NASA Moon Imaging Channels Van Gogh’s “Starry Night”

And they want you to vote on your favorite moon art.

For the past five years, we’ve had a satellite in orbit around our moon, scouting the surface through radiation, infrared, ultraviolet, neutrons, radar, and good old-fashioned sunlight. It’s all in service of a map: NASA is mapping out the most compelling scientific possibilities to explore further.


Along the way, the Lunar Reconnaissance Orbiter has created some veritable masterpieces. You can vote on your favorite of five prints over at NASA’s page, The Moon as Art.

My personal favorite is Starry Night, worthy of a robotic Van Gogh. It’s actually the second time that NASA has channeled the post-Impressionist painter.

It’s pretty, but what are we actually looking at? From NASA:

The Lunar Orbiter Laser Altimeter (LOLA) aboard the Lunar Reconnaissance Orbiter (LRO) sends laser pulses down to the surface of the Moon from the orbiting spacecraft. These pulses bounce off of the Moon and return to LRO, providing scientists with measurements of the distance from the spacecraft to the lunar surface. As LRO orbits the Moon, LOLA measures the shape of the lunar surface, which includes information about the Moon’s surface elevations and slopes…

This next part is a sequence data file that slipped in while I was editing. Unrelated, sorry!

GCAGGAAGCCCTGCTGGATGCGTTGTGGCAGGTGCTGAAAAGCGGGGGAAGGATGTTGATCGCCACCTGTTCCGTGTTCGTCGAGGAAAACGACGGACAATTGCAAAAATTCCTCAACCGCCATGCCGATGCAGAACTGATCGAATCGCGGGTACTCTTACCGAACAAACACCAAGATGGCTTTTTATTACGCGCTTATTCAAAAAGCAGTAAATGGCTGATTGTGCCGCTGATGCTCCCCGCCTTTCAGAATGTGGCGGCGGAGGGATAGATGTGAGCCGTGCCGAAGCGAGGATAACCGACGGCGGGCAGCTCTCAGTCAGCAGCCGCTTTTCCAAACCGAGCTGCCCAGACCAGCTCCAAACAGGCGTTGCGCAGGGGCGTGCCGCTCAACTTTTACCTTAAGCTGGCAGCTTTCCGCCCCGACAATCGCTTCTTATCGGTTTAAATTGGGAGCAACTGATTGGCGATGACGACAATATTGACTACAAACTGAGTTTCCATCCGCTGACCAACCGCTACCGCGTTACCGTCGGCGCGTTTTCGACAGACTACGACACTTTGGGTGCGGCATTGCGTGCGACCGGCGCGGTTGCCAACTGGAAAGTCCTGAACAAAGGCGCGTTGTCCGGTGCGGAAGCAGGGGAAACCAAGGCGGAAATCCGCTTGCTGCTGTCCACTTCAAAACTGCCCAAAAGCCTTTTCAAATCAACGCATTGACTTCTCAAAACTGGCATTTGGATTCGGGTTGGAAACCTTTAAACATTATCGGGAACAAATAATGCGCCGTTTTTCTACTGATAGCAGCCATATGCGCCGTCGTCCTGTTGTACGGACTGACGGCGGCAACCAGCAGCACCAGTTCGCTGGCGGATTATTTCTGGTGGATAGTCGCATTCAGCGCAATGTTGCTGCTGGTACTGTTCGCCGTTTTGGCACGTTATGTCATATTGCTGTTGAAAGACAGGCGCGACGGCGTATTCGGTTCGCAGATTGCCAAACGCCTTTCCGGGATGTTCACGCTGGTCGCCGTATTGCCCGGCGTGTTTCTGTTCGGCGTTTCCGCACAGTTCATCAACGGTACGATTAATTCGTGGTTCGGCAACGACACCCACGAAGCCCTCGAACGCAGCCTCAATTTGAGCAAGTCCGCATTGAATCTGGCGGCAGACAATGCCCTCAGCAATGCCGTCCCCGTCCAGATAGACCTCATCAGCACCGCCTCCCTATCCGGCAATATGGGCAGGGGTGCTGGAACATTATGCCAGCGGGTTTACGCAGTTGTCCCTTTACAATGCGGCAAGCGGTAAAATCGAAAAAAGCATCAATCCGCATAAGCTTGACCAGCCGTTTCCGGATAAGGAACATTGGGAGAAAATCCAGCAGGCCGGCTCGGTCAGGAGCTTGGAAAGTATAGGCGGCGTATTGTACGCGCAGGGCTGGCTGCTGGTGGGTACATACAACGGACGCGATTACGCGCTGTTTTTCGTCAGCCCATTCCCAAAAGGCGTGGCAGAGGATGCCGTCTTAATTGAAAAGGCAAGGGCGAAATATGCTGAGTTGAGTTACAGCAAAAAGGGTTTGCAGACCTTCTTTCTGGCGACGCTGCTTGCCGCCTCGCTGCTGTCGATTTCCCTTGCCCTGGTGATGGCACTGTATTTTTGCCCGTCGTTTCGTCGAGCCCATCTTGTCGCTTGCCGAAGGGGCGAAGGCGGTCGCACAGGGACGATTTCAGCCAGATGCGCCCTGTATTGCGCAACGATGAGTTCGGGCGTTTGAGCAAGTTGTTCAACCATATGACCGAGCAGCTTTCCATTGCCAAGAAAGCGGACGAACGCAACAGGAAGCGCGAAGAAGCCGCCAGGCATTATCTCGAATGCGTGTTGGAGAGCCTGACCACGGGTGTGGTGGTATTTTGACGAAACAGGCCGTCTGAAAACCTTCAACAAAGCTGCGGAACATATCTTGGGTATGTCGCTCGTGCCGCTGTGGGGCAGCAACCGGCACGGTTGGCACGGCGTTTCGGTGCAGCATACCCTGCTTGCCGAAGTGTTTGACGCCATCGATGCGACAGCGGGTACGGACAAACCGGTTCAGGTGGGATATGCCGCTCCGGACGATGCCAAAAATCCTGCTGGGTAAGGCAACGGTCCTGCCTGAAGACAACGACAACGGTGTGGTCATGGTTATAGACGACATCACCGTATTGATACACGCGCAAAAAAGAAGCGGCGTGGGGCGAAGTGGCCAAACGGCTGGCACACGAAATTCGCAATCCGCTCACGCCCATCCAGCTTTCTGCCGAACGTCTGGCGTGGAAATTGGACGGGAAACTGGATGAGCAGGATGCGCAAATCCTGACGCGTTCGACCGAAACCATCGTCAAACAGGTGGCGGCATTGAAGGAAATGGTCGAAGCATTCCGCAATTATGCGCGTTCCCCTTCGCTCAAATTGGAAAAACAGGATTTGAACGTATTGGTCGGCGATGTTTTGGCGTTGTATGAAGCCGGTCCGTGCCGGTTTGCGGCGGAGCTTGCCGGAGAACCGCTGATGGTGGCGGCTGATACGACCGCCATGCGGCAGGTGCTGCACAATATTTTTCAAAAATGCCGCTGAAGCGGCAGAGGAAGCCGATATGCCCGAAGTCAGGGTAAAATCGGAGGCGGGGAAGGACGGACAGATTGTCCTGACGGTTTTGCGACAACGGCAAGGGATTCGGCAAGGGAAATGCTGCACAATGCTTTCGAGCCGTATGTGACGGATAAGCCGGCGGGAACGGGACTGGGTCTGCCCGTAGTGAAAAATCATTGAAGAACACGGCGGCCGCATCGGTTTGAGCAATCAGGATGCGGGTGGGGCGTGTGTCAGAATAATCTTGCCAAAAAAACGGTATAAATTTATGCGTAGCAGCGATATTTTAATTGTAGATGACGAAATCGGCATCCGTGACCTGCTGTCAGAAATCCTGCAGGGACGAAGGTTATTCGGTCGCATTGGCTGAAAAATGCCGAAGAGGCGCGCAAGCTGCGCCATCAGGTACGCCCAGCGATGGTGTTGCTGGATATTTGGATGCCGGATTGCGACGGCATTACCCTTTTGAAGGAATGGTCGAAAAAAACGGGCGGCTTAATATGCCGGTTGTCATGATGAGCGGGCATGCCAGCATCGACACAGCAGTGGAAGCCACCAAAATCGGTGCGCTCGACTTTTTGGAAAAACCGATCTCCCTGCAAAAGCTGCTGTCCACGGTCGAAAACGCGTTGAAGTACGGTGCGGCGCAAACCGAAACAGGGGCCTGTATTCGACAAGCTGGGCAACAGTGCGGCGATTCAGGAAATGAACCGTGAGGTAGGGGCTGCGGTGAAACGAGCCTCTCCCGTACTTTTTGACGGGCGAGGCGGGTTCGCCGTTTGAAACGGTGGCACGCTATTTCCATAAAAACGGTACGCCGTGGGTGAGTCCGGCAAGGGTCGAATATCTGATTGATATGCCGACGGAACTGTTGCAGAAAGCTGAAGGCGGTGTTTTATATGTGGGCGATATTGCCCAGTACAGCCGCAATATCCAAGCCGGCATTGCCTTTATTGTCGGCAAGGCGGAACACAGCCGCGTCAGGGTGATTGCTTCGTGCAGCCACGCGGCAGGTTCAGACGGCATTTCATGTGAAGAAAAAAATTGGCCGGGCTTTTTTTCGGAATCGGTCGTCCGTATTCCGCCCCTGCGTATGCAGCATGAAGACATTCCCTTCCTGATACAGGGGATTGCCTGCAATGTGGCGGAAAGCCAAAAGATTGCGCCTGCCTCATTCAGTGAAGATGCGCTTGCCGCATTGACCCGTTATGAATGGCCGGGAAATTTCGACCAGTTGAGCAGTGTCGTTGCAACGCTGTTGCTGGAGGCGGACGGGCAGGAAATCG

Tycho Central Peak

…This image shows the slopes found near the south pole of the Moon, poleward of 75 degrees South. The bright red to white areas have the highest slopes (25 degrees or more) while the dark blue to purple areas have the lowest slopes (5 degrees or less). The steepest slopes are found in impact crater rims, which appear as brightly colored circular features throughout the image.

Really? Because I see humankind’s inner turmoil spoiling the quiet tranquility of the night sky. But that’s just me.

See more here.


About the author

Mark Wilson is a senior writer at Fast Company who has written about design, technology, and culture for almost 15 years. His work has appeared at Gizmodo, Kotaku, PopMech, PopSci, Esquire, American Photo and Lucky Peach